Pumpkin Thief

by Amy Issadore Bloom

pumpkin noteI recently found out that my friend Becky had her fifteen minutes of fame by writing a witty note to a “squash thief” who stole her two year old’s pumpkin from the front steps.

It went viral. You can check it out here.

Her simple act of defending her son – and using curse words to illustrate the point – created somewhat of a sensation. The story reminded me of the time my friends and I took part in a pumpkin theft.

We were giddy walking home from a costume party as we passed Eastern Market. Back then, the farm market was kind of eery after hours, and we usually walked by quickly. But this night, we stopped to notice a large pile of pumpkins left out. Sharon grabbed the biggest one, and took off for our apartment several blocks away.

She ran with that heavy squash down the street, and through the busy intersection. She didn’t stop to acknowledge the young politically ambitious interns stumbling out of the Hill bars, or the panhandlers outside of CVS.

Out of our close-knit group that evening, Sharon seemed the least likely to do something like this. Jen was a willing participant, instigator and cheerleader most of the time. And Heather, well, she could twirl her hair and get someone to steel a car. Sharon is the friend who advised me to wear my  “train face” when I complained about the weirdos who sat next to me on the trip to visit my family in Philly. (This was before iPhones when people used to make eye contact and engage in something called a conversation.)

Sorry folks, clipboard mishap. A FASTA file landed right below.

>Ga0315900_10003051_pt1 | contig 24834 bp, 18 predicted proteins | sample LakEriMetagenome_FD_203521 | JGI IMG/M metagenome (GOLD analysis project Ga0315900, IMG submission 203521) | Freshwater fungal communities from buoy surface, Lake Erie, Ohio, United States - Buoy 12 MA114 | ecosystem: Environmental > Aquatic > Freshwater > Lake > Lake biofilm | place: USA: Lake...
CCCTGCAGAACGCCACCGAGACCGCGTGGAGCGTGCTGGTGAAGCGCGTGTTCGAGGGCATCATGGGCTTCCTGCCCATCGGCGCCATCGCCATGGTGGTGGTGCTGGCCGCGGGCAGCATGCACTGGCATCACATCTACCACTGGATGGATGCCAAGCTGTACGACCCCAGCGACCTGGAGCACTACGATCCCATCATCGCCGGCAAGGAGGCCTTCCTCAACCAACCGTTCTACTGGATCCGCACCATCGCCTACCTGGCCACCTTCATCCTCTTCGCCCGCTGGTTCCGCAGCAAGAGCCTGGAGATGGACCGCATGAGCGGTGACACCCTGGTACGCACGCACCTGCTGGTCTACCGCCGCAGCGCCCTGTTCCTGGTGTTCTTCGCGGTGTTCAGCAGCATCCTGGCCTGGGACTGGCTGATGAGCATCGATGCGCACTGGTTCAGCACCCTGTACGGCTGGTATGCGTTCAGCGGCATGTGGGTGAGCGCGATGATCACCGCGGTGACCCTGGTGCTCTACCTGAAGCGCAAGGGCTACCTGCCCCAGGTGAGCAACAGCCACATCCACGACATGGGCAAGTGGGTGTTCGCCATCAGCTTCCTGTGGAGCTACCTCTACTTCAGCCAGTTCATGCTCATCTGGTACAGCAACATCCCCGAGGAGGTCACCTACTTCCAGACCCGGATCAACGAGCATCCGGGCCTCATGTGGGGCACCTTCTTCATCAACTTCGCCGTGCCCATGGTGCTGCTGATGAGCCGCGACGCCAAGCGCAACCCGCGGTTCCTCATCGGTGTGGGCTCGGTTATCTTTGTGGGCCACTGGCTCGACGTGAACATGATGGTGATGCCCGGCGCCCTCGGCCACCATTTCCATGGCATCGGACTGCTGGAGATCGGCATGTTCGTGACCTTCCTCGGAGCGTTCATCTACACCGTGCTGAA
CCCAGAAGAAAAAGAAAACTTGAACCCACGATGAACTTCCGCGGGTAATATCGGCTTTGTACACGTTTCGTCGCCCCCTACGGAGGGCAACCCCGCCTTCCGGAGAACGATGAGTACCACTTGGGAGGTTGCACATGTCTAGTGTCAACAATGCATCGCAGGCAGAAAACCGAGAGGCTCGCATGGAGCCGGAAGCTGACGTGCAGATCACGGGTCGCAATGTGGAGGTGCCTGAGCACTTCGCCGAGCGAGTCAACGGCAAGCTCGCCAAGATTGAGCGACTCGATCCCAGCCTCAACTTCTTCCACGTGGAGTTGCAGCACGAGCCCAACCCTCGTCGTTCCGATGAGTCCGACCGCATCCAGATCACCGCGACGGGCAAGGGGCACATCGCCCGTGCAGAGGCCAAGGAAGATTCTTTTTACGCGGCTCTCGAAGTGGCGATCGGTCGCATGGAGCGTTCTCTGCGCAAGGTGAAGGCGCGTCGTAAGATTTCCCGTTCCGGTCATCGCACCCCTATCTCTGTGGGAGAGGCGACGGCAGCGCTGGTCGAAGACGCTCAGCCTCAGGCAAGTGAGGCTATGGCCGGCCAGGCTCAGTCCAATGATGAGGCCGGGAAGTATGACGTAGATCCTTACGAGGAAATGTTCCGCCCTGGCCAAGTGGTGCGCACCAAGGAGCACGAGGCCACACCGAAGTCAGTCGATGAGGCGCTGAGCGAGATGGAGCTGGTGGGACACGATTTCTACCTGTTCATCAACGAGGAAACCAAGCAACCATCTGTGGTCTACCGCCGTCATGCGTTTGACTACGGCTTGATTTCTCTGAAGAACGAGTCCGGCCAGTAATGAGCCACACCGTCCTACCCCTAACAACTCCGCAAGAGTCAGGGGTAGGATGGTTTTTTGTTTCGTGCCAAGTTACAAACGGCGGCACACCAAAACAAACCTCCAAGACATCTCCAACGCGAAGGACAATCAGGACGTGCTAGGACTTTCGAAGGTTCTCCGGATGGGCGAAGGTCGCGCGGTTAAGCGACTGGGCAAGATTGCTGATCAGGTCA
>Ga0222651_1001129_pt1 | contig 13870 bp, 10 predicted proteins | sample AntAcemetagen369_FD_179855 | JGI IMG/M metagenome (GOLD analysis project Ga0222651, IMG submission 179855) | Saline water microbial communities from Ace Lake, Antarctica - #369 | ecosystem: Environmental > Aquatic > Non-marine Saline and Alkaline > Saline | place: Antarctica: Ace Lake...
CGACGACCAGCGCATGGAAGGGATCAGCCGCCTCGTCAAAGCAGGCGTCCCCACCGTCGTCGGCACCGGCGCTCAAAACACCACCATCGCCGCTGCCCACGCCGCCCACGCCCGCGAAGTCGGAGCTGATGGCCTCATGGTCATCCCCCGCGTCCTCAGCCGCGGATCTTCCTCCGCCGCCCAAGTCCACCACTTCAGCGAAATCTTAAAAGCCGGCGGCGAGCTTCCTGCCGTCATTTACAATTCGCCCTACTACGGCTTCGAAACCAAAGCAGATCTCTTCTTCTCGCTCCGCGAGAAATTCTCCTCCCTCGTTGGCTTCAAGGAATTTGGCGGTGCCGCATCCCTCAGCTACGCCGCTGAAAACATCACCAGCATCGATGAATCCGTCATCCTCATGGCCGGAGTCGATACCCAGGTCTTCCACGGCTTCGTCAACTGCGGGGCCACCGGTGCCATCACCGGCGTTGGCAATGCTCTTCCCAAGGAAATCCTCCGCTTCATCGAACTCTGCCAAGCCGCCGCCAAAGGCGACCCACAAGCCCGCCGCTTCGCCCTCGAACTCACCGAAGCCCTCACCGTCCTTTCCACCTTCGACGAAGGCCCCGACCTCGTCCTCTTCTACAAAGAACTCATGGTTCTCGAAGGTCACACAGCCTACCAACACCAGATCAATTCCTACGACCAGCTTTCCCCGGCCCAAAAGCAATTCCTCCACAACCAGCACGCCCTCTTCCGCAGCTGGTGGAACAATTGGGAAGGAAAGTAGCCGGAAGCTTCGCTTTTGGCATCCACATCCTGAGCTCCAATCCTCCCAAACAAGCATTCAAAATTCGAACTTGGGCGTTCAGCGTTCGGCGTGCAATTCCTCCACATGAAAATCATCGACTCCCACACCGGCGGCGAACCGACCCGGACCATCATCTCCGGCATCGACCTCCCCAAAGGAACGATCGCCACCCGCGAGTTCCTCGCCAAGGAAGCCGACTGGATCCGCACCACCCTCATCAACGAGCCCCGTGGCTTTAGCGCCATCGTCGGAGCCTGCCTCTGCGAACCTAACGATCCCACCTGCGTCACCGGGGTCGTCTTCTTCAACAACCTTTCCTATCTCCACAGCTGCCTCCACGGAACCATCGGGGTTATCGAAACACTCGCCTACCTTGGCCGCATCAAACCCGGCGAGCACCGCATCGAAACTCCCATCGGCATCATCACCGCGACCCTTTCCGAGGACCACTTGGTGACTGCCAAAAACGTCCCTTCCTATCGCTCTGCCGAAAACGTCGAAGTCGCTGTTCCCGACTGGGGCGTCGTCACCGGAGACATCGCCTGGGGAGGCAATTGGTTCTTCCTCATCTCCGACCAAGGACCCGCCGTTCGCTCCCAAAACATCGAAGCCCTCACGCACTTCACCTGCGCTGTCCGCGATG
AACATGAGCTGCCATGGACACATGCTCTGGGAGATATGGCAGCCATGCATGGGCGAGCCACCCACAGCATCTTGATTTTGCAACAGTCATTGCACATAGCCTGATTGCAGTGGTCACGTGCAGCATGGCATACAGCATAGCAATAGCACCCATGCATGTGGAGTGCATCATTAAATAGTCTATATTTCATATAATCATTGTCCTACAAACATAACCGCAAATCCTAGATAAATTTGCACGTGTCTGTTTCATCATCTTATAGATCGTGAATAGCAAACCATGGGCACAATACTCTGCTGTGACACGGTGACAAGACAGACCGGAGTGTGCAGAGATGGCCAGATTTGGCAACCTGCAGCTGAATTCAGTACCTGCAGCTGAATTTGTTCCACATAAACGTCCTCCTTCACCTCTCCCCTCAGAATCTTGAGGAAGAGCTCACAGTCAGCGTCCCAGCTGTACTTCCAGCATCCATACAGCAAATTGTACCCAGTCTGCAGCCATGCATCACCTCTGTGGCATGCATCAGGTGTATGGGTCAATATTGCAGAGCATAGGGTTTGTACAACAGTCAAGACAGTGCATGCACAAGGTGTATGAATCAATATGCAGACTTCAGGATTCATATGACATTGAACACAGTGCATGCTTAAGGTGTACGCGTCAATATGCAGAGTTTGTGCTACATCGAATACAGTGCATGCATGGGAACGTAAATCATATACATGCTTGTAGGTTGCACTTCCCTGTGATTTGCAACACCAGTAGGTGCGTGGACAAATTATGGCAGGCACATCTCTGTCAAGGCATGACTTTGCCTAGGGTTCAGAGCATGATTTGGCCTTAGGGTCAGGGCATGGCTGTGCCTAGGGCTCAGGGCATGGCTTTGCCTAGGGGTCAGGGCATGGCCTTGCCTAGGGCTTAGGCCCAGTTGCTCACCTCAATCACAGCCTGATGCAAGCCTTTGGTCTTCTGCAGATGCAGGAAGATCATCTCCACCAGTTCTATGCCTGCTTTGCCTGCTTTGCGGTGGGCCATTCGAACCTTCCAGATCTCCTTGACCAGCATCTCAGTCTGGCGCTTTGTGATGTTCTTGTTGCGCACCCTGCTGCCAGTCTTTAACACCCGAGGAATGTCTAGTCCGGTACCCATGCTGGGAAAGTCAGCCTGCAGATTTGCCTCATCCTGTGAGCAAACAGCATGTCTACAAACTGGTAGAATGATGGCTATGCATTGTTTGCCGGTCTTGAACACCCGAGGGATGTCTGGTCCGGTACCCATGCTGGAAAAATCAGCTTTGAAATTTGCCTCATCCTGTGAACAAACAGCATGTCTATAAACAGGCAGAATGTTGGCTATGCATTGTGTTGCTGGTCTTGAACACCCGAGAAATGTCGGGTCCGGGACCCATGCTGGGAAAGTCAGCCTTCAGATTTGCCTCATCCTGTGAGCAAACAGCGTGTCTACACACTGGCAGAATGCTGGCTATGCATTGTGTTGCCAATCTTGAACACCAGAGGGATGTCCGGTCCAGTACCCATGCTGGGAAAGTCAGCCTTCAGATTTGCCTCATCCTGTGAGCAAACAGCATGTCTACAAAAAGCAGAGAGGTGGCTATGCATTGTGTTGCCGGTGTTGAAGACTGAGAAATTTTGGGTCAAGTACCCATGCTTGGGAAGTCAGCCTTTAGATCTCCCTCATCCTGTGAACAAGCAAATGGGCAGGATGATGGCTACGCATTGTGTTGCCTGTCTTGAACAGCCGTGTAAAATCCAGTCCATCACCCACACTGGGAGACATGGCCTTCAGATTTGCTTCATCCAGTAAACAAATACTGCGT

When Sharon grabbed the huge round pumpkin and started running in an unlikely burst of energy, it was a satisfying moment for all of us. We encouraged her, through fits of giggles -because we had too much to drink, because we were in our twenties, because we grew up together, because we were in Halloween costumes.

That memory comes back to me so vividly, and with such a comforting fondness for my friends and life fifteen years ago. I had almost forgotten about it until I heard about poor Tommy’s stolen pumpkin, and the note that went viral.

It’s very likely that the pumpkin we “stole” that night was left out for the taking. Who would leave something in such a public place otherwise? It’s not like we took it from someone’s front porch. Right?

I guess it’s best not to over-think it. That’s exactly what keeps people like Sharon and me from doing spontaneous and ridiculous things, or Becky from writing that note.

So, to my old and new friends – thank you for being full of surprises, and for reminding me to act (and write) in the moment once in a while.

{ 1 comment… read it below or add one }

Arnebya

This made me giggle. It also reminds me that for a string of at least a few years, not so long ago, I made an, um, habit’s the wrong word, I’m sure, of taking those mini pumpkins. One year I carved a huge pumpkin and spray painted it black. I put the mini pumpkin in its mouth. A few times I gave them to my son because he too, was small.

I have zero justification for these pumpkin shoplifting moments. I liked the thrill. Porches are off limits.

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